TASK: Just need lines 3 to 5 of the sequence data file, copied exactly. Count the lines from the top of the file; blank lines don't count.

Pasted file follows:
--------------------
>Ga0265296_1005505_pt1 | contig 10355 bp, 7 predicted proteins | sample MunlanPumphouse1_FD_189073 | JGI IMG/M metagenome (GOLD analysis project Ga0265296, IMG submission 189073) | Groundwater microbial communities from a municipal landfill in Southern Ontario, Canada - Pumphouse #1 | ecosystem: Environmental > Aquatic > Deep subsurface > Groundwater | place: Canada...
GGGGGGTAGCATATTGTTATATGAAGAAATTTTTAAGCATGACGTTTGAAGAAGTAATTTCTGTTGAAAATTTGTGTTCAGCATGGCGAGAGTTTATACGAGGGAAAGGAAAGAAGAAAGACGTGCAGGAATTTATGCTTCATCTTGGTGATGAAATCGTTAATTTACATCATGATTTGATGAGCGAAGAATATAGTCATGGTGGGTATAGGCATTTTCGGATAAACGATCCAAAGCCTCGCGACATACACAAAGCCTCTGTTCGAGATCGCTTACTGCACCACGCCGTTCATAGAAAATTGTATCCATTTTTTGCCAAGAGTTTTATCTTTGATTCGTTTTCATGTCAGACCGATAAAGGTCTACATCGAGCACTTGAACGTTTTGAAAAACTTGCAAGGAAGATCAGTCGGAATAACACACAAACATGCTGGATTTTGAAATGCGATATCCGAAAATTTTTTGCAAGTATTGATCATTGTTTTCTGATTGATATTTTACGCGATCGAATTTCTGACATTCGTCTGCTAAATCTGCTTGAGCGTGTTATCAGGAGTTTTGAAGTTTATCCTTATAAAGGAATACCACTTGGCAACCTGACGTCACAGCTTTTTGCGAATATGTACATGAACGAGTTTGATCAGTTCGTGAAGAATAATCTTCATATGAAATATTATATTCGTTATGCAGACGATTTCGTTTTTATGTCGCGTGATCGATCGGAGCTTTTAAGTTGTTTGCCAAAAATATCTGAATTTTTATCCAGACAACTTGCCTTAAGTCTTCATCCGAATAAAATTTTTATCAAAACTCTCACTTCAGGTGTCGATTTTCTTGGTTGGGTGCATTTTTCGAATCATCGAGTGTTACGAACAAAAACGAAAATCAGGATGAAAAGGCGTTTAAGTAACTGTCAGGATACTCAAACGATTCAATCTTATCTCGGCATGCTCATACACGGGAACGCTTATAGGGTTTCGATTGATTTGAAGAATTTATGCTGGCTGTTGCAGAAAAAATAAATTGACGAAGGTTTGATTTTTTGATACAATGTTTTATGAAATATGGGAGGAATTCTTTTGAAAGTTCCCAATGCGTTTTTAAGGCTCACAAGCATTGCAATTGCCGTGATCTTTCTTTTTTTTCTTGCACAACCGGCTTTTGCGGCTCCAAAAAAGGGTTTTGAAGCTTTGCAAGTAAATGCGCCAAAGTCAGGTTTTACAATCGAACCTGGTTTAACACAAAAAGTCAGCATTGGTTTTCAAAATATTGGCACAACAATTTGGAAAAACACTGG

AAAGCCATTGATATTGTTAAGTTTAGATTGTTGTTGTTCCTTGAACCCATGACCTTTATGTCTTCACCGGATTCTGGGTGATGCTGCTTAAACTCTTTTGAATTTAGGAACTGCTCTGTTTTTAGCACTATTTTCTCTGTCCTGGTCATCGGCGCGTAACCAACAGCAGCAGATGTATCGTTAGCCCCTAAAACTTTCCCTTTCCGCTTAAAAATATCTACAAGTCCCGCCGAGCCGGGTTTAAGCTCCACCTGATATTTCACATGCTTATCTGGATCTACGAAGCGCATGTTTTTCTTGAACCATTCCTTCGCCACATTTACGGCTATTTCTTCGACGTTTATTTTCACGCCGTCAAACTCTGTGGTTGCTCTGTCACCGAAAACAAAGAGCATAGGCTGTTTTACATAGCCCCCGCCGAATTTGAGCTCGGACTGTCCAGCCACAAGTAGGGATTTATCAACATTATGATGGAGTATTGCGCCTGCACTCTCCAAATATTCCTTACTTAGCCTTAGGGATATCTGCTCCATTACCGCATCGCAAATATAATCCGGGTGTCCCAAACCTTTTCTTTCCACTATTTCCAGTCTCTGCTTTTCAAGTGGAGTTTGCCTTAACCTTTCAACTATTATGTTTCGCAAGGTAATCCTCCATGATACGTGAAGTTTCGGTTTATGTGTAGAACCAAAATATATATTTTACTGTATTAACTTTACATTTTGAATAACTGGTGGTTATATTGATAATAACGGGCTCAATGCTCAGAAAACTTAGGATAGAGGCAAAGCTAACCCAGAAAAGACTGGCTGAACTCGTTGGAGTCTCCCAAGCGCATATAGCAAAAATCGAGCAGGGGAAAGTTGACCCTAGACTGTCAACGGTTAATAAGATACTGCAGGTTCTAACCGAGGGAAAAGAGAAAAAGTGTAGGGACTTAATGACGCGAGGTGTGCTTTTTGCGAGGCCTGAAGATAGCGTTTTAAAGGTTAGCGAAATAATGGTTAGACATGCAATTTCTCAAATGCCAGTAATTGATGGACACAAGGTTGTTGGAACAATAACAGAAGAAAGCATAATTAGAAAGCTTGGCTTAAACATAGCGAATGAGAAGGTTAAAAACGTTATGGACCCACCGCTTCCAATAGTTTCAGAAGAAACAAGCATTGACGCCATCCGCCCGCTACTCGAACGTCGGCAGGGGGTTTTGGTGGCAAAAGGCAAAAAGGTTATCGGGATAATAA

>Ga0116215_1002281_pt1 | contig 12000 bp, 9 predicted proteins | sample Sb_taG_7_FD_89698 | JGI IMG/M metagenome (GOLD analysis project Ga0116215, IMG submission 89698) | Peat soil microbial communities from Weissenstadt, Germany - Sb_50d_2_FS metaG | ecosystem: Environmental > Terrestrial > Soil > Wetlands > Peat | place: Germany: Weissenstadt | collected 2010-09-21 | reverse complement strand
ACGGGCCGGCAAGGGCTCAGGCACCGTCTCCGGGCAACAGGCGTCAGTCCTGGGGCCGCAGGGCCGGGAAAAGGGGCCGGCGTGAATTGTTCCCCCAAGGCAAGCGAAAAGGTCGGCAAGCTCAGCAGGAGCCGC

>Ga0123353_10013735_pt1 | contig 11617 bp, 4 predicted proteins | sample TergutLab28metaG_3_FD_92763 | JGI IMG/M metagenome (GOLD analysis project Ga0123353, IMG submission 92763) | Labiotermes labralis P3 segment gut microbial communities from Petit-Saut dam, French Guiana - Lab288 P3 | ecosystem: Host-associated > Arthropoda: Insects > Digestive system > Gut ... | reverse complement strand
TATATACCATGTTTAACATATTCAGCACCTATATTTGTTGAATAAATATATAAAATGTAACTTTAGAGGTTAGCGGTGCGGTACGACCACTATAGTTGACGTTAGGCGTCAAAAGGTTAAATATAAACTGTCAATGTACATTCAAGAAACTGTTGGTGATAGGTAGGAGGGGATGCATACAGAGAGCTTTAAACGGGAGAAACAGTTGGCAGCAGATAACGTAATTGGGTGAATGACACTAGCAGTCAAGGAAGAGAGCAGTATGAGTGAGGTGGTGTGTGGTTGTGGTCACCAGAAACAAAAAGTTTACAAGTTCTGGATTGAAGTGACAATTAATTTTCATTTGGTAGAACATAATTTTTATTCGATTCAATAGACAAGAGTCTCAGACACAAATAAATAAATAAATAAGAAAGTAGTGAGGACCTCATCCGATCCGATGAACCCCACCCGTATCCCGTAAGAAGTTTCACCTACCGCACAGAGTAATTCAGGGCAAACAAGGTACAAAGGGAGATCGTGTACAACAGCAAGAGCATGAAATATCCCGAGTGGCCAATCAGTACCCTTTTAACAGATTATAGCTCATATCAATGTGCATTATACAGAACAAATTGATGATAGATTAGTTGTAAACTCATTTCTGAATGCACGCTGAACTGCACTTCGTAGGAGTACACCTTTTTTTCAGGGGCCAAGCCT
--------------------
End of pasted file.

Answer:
AAAGCCATTGATATTGTTAAGTTTAGATTGTTGTTGTTCCTTGAACCCATGACCTTTATGTCTTCACCGGATTCTGGGTGATGCTGCTTAAACTCTTTTGAATTTAGGAACTGCTCTGTTTTTAGCACTATTTTCTCTGTCCTGGTCATCGGCGCGTAACCAACAGCAGCAGATGTATCGTTAGCCCCTAAAACTTTCCCTTTCCGCTTAAAAATATCTACAAGTCCCGCCGAGCCGGGTTTAAGCTCCACCTGATATTTCACATGCTTATCTGGATCTACGAAGCGCATGTTTTTCTTGAACCATTCCTTCGCCACATTTACGGCTATTTCTTCGACGTTTATTTTCACGCCGTCAAACTCTGTGGTTGCTCTGTCACCGAAAACAAAGAGCATAGGCTGTTTTACATAGCCCCCGCCGAATTTGAGCTCGGACTGTCCAGCCACAAGTAGGGATTTATCAACATTATGATGGAGTATTGCGCCTGCACTCTCCAAATATTCCTTACTTAGCCTTAGGGATATCTGCTCCATTACCGCATCGCAAATATAATCCGGGTGTCCCAAACCTTTTCTTTCCACTATTTCCAGTCTCTGCTTTTCAAGTGGAGTTTGCCTTAACCTTTCAACTATTATGTTTCGCAAGGTAATCCTCCATGATACGTGAAGTTTCGGTTTATGTGTAGAACCAAAATATATATTTTACTGTATTAACTTTACATTTTGAATAACTGGTGGTTATATTGATAATAACGGGCTCAATGCTCAGAAAACTTAGGATAGAGGCAAAGCTAACCCAGAAAAGACTGGCTGAACTCGTTGGAGTCTCCCAAGCGCATATAGCAAAAATCGAGCAGGGGAAAGTTGACCCTAGACTGTCAACGGTTAATAAGATACTGCAGGTTCTAACCGAGGGAAAAGAGAAAAAGTGTAGGGACTTAATGACGCGAGGTGTGCTTTTTGCGAGGCCTGAAGATAGCGTTTTAAAGGTTAGCGAAATAATGGTTAGACATGCAATTTCTCAAATGCCAGTAATTGATGGACACAAGGTTGTTGGAACAATAACAGAAGAAAGCATAATTAGAAAGCTTGGCTTAAACATAGCGAATGAGAAGGTTAAAAACGTTATGGACCCACCGCTTCCAATAGTTTCAGAAGAAACAAGCATTGACGCCATCCGCCCGCTACTCGAACGTCGGCAGGGGGTTTTGGTGGCAAAAGGCAAAAAGGTTATCGGGATAATAA

>Ga0116215_1002281_pt1 | contig 12000 bp, 9 predicted proteins | sample Sb_taG_7_FD_89698 | JGI IMG/M metagenome (GOLD analysis project Ga0116215, IMG submission 89698) | Peat soil microbial communities from Weissenstadt, Germany - Sb_50d_2_FS metaG | ecosystem: Environmental > Terrestrial > Soil > Wetlands > Peat | place: Germany: Weissenstadt | collected 2010-09-21 | reverse complement strand
ACGGGCCGGCAAGGGCTCAGGCACCGTCTCCGGGCAACAGGCGTCAGTCCTGGGGCCGCAGGGCCGGGAAAAGGGGCCGGCGTGAATTGTTCCCCCAAGGCAAGCGAAAAGGTCGGCAAGCTCAGCAGGAGCCGC